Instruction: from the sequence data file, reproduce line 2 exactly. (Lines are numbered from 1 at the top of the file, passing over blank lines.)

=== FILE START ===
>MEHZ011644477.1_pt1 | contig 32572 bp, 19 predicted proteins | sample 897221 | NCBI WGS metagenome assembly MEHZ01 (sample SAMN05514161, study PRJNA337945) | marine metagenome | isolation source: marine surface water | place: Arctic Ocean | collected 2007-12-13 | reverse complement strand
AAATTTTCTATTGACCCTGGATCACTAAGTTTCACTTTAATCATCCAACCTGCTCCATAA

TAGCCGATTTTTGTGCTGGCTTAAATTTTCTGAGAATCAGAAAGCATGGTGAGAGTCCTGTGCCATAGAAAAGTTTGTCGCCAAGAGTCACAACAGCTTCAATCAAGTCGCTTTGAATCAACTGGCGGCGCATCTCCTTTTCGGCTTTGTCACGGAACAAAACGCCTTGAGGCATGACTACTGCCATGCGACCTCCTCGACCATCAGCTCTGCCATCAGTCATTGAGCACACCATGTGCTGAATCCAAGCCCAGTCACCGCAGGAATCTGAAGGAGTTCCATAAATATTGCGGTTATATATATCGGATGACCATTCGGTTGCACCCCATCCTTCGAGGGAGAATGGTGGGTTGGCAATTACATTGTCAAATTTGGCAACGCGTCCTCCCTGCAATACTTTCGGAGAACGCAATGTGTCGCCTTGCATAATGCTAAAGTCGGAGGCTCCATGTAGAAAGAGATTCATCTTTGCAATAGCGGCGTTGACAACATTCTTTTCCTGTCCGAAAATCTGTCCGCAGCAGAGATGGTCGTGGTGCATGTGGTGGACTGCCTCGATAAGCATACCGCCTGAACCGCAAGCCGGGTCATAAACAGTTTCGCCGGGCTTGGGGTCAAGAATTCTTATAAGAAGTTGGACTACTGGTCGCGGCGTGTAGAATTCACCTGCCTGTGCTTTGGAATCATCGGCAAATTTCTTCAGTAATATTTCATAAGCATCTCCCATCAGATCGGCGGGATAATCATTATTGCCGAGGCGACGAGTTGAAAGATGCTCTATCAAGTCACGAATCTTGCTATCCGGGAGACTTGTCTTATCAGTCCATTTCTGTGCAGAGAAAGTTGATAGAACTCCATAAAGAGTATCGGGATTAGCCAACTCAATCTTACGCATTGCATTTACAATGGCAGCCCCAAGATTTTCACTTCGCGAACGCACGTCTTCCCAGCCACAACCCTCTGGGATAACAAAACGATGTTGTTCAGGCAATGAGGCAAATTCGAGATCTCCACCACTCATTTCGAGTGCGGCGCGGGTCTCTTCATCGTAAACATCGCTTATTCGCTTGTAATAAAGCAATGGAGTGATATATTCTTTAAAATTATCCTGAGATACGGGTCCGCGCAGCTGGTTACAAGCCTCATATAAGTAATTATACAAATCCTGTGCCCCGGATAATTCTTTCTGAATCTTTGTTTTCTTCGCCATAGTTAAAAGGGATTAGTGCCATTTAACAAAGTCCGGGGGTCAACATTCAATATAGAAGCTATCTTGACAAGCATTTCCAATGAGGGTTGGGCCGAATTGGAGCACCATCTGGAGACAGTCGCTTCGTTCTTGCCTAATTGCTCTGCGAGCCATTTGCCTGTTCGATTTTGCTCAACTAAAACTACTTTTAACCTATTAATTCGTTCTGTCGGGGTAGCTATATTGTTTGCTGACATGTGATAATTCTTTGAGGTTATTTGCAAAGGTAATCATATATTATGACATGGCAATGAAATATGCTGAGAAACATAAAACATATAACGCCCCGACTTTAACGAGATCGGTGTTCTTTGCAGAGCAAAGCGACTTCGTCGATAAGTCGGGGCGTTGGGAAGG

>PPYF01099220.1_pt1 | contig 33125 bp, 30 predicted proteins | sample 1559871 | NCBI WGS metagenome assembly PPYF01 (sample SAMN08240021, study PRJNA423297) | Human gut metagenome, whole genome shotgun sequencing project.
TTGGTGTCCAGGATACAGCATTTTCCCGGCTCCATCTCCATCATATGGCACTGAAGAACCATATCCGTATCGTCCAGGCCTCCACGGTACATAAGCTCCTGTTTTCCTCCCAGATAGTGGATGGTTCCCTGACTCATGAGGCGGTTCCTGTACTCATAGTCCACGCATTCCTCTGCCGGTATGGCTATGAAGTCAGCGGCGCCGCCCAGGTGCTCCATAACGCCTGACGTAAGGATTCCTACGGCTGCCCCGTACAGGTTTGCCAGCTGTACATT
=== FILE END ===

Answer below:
AAATTTTCTATTGACCCTGGATCACTAAGTTTCACTTTAATCATCCAACCTGCTCCATAA